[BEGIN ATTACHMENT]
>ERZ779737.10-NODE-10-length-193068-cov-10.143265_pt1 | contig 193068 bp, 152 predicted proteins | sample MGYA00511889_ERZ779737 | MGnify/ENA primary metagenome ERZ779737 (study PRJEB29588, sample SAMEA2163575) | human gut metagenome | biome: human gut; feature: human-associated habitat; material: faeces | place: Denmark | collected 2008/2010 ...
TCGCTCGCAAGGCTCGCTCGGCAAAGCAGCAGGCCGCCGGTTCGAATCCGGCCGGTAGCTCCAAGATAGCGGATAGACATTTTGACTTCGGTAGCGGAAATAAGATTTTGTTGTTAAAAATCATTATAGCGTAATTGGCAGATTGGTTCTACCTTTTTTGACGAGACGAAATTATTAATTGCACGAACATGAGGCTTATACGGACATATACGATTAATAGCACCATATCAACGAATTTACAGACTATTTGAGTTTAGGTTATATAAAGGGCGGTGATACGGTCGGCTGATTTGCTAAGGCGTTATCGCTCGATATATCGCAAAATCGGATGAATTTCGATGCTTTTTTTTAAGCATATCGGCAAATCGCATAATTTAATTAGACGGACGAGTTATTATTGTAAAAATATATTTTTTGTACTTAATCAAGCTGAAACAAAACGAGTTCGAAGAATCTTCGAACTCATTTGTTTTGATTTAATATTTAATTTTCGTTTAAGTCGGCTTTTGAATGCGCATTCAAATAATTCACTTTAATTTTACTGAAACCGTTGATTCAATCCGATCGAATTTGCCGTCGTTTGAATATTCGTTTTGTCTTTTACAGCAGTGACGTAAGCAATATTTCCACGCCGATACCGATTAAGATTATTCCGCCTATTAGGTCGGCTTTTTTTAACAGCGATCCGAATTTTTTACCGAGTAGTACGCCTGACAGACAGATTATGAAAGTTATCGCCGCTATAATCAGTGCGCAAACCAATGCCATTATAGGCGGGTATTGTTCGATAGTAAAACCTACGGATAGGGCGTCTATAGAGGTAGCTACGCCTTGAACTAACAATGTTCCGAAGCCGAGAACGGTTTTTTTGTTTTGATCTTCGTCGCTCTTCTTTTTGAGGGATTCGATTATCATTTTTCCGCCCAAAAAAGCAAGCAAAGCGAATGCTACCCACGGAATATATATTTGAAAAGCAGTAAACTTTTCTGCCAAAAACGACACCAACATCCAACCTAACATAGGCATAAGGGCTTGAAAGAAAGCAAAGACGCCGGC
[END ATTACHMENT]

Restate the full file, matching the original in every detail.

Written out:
>ERZ779737.10-NODE-10-length-193068-cov-10.143265_pt1 | contig 193068 bp, 152 predicted proteins | sample MGYA00511889_ERZ779737 | MGnify/ENA primary metagenome ERZ779737 (study PRJEB29588, sample SAMEA2163575) | human gut metagenome | biome: human gut; feature: human-associated habitat; material: faeces | place: Denmark | collected 2008/2010 ...
TCGCTCGCAAGGCTCGCTCGGCAAAGCAGCAGGCCGCCGGTTCGAATCCGGCCGGTAGCTCCAAGATAGCGGATAGACATTTTGACTTCGGTAGCGGAAATAAGATTTTGTTGTTAAAAATCATTATAGCGTAATTGGCAGATTGGTTCTACCTTTTTTGACGAGACGAAATTATTAATTGCACGAACATGAGGCTTATACGGACATATACGATTAATAGCACCATATCAACGAATTTACAGACTATTTGAGTTTAGGTTATATAAAGGGCGGTGATACGGTCGGCTGATTTGCTAAGGCGTTATCGCTCGATATATCGCAAAATCGGATGAATTTCGATGCTTTTTTTTAAGCATATCGGCAAATCGCATAATTTAATTAGACGGACGAGTTATTATTGTAAAAATATATTTTTTGTACTTAATCAAGCTGAAACAAAACGAGTTCGAAGAATCTTCGAACTCATTTGTTTTGATTTAATATTTAATTTTCGTTTAAGTCGGCTTTTGAATGCGCATTCAAATAATTCACTTTAATTTTACTGAAACCGTTGATTCAATCCGATCGAATTTGCCGTCGTTTGAATATTCGTTTTGTCTTTTACAGCAGTGACGTAAGCAATATTTCCACGCCGATACCGATTAAGATTATTCCGCCTATTAGGTCGGCTTTTTTTAACAGCGATCCGAATTTTTTACCGAGTAGTACGCCTGACAGACAGATTATGAAAGTTATCGCCGCTATAATCAGTGCGCAAACCAATGCCATTATAGGCGGGTATTGTTCGATAGTAAAACCTACGGATAGGGCGTCTATAGAGGTAGCTACGCCTTGAACTAACAATGTTCCGAAGCCGAGAACGGTTTTTTTGTTTTGATCTTCGTCGCTCTTCTTTTTGAGGGATTCGATTATCATTTTTCCGCCCAAAAAAGCAAGCAAAGCGAATGCTACCCACGGAATATATATTTGAAAAGCAGTAAACTTTTCTGCCAAAAACGACACCAACATCCAACCTAACATAGGCATAAGGGCTTGAAAGAAAGCAAAGACGCCGGC